In Rosa’s Garden, the recent iOS and Android game by Charlotte Madelon, soft shades of red, pink, and yellow fill the screen as roses emerge gracefully from the game’s digital earth. Delicate field recordings chime in the background — the rustle of wind and the chirruping of birds — while plink-plonk sound effects skitter as rose varieties are combined. Once two roses have been matched, the player taps on them and the screen erupts into a shower of pastel-colored petals. Planted into the ground, these seeds sprout more beautiful flowers, the cycle thus continued.
The past few years have been host to a flurry of gardening video games, most of which foreground growth and cultivation over the industry’s more traditional subjects of conflict and challenge. Last year, Owen Bell’s Mendel arrived on PC, casting players as a robotic astrobiologist on an alien planet whose only mission was to aid the blooming of its bizarre, gently undulating plants. A Good Gardener and Viridi were both released in 2015, each exploring horticultural play albeit to different ends; the former a first-person adventure, the latter a slow-paced succulent simulator.
Eric Barone’s Stardew Valley has arguably taken agronomy to the video game masses while the upcoming, adorable-looking Ooblets looks to mix similar small town roleplaying with Pokémon-esque monster rearing and its own plant life. At this year’s E3, it was announced that the next game in the Animal Crossing series — arguably the progenitor of such gardening video games alongside Harvest Moon — will be released in March 2020, arriving a full seven years since the last mainline entry in the franchise, Animal Crossing: New Leaf.
Often these games emphasize the methodical processes of the IRL pastime over the explicit advancement of a narrative or the mastery of game systems. You won’t find the sprawling, seemingly unending open worlds of mainstream games in these titles either. Gigantic map and multiplying objectives are swapped for more manageable enclosures. Rosa’s Garden is refreshing because of how small it is. Even Stardew Valley’s big world seems miniature because of its top-down viewpoint and discrete areas. While we might technically classify its vegetable-focused play as farming instead of gardening (like the upcoming Ooblets), its reduced scale and laborious, but often hypnotic, manual processes (there’s no farm machinery in the game) feel more in tune with an allotment or home-growing tradition unlike, say, the industrial-sized, agri-business operations found in Farming Simulator.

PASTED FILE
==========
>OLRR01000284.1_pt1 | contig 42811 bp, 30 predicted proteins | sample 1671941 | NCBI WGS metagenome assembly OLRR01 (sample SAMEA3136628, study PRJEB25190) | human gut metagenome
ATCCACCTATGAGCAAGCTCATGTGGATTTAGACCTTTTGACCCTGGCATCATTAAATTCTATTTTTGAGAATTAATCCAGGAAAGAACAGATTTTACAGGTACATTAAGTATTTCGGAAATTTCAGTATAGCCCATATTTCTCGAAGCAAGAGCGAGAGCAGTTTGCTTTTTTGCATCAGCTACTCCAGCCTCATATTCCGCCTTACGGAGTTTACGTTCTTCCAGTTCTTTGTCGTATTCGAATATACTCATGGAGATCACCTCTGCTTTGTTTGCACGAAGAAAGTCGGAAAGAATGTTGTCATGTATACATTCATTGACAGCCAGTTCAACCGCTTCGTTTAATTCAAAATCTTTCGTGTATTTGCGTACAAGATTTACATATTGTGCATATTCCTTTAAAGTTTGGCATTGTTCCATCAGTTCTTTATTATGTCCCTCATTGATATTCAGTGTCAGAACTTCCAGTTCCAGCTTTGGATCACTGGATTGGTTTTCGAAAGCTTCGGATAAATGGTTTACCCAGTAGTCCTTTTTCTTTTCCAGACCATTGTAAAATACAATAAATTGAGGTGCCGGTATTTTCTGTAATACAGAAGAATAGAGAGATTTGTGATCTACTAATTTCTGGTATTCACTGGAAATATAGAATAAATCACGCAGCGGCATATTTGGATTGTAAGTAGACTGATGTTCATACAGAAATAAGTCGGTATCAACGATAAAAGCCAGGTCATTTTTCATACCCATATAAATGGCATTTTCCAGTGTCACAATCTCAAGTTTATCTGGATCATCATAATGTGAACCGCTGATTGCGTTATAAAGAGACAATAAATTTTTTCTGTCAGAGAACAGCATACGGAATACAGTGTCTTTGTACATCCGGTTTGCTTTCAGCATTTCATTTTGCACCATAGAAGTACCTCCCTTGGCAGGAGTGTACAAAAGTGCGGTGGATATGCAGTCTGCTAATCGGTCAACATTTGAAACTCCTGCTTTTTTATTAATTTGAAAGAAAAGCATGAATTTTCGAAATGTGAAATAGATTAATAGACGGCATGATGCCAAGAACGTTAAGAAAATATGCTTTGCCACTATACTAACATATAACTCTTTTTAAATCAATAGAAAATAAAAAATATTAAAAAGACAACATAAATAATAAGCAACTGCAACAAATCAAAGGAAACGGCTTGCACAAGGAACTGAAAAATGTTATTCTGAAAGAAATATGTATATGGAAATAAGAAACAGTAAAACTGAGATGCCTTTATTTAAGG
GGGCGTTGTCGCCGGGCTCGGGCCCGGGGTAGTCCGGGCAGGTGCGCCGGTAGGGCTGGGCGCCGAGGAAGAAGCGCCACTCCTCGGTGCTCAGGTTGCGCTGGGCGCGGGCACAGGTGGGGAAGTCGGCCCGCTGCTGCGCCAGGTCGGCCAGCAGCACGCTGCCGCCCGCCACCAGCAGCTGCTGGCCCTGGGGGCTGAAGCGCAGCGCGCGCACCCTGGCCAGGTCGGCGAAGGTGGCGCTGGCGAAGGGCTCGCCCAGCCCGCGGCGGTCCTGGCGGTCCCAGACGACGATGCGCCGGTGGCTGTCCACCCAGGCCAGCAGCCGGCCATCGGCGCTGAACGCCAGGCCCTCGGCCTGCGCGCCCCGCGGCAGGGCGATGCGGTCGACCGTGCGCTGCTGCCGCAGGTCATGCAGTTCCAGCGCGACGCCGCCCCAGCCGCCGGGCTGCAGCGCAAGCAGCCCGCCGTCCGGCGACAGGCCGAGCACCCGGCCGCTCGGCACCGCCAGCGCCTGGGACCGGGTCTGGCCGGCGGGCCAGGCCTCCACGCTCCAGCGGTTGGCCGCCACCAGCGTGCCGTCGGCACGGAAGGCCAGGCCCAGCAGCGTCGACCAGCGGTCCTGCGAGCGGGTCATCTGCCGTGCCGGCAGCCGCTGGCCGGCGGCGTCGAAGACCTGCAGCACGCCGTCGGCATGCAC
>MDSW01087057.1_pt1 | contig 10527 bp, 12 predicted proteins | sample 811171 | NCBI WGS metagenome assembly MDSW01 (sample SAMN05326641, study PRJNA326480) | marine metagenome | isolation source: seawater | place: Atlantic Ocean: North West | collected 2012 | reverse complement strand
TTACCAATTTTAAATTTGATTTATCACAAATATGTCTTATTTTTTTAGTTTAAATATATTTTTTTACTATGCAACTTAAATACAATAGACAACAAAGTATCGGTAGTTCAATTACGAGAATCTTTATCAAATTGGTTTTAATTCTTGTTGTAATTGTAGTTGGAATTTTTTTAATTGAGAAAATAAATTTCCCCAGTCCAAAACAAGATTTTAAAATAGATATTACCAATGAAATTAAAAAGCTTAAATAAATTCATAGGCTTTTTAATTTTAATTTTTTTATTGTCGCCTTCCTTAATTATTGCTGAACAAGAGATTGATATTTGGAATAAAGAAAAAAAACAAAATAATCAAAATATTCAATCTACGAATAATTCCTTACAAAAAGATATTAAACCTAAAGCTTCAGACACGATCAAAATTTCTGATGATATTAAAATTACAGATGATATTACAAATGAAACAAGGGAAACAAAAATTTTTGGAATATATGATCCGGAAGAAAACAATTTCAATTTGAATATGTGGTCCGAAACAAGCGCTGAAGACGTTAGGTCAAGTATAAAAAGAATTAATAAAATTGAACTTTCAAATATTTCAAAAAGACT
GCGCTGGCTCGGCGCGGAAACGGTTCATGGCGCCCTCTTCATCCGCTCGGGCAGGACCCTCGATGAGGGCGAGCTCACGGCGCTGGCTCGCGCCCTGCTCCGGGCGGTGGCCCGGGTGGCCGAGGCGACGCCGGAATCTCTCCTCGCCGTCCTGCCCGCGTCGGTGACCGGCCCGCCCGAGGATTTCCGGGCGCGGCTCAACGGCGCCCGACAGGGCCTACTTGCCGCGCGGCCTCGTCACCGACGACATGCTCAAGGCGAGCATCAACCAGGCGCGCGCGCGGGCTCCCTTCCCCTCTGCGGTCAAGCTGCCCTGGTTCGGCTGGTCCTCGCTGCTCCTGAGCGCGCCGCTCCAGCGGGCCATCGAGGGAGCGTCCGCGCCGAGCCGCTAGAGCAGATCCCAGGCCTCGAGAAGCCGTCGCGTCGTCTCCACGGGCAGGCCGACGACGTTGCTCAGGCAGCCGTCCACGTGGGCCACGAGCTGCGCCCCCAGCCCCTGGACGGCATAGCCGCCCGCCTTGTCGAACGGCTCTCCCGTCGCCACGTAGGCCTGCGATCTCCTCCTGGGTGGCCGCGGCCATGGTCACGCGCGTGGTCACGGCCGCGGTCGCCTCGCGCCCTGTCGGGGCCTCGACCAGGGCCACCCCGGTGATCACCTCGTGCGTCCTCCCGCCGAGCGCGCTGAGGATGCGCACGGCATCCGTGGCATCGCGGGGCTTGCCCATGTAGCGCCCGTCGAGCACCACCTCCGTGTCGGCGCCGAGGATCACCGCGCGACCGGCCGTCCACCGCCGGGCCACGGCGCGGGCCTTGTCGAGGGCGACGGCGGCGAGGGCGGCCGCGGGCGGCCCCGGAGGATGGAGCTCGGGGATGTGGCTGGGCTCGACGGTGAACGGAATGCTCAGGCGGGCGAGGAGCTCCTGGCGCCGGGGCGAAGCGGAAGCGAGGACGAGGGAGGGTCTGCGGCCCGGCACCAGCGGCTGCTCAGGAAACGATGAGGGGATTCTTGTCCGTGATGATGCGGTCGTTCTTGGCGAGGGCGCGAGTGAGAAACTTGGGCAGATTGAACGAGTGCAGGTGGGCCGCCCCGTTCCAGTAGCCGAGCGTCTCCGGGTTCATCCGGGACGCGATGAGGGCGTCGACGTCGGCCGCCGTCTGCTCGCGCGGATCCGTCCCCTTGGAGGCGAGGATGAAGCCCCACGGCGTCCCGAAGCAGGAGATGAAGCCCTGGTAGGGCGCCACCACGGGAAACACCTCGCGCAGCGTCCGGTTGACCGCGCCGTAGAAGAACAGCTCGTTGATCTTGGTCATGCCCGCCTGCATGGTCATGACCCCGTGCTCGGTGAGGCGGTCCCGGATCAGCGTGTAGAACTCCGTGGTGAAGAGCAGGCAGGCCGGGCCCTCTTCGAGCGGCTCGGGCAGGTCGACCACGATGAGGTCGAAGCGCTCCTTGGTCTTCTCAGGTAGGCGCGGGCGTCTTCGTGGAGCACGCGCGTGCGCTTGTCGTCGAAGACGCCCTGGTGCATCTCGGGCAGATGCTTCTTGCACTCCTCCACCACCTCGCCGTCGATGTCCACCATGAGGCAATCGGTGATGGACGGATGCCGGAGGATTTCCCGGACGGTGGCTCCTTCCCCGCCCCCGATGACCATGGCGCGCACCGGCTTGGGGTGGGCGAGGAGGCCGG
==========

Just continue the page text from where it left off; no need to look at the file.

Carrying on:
What the Animal Crossing games, Stardew Valley, and Ooblets all do is mix free-form play with a relaxed atmosphere, elements which seem to have resonated with players keen for a change of pace from the barrage of stimuli and hyper-kineticism video games are best known for. They’re chill in the same way real gardening is.
“People do things at a different pace, switching into nature’s time.”
Harriet Gross, professor of psychology at the UK’s University of Lincoln and author of The Psychology of Gardening, tells me gardens — both in terms of visiting the botanical variety and engaging in the hobby of maintaining one — have been found to reduce levels of the stress hormone cortisol. They’re distracting in a positive way, able to capture the subject’s attention outside of their daily routine. “What comes up regularly when people talk about gardening is that it takes them out of their stressed life. People do things at a different pace, switching into nature’s time,” she tells me. “It allows them to let their minds wander in a way that they don’t have to control because of work pressures, family pressures, or personal distress of other kinds.”
Stardew Valley and Animal Crossing enable us to step out of our own schedules and into their idiosyncratic takes on time. Barone’s game speeds things up so a day lasts 12.6 minutes while seasons only last one in-game month. The original Animal Crossing, meanwhile, occurs in real time. It’s tied to the GameCube’s internal clock and reflects particular holidays such as Halloween, while also putting its own spin on Christmas (Toy Day) and Thanksgiving (Harvest Festival). Vegetables grow, rain falls, and the sun shines in a way that mimics the natural rhythm of life. But by making time such an omnipresent resource, these two games are also curiously stressful, each minute ripe for the efficient optimization of labor.
Owen Bell wanted Mendel’s extraterrestrial gardening to sit outside of such pressures, and for its players to feel truly distanced from the onslaught of their working life. “Optimization is in the zeitgeist right now. We need to be the best versions of ourselves: good at our job, good as friends, good at life,” he says. “This pressure to be the best extends to games as well. That’s why I didn’t include any kind of goal, score, or tasks to accomplish in Mendel. In moderation, goals and other external motivators are powerful, but when they become the exclusive drives to do anything, it’s overwhelming. I didn’t want Mendel to be part of that.”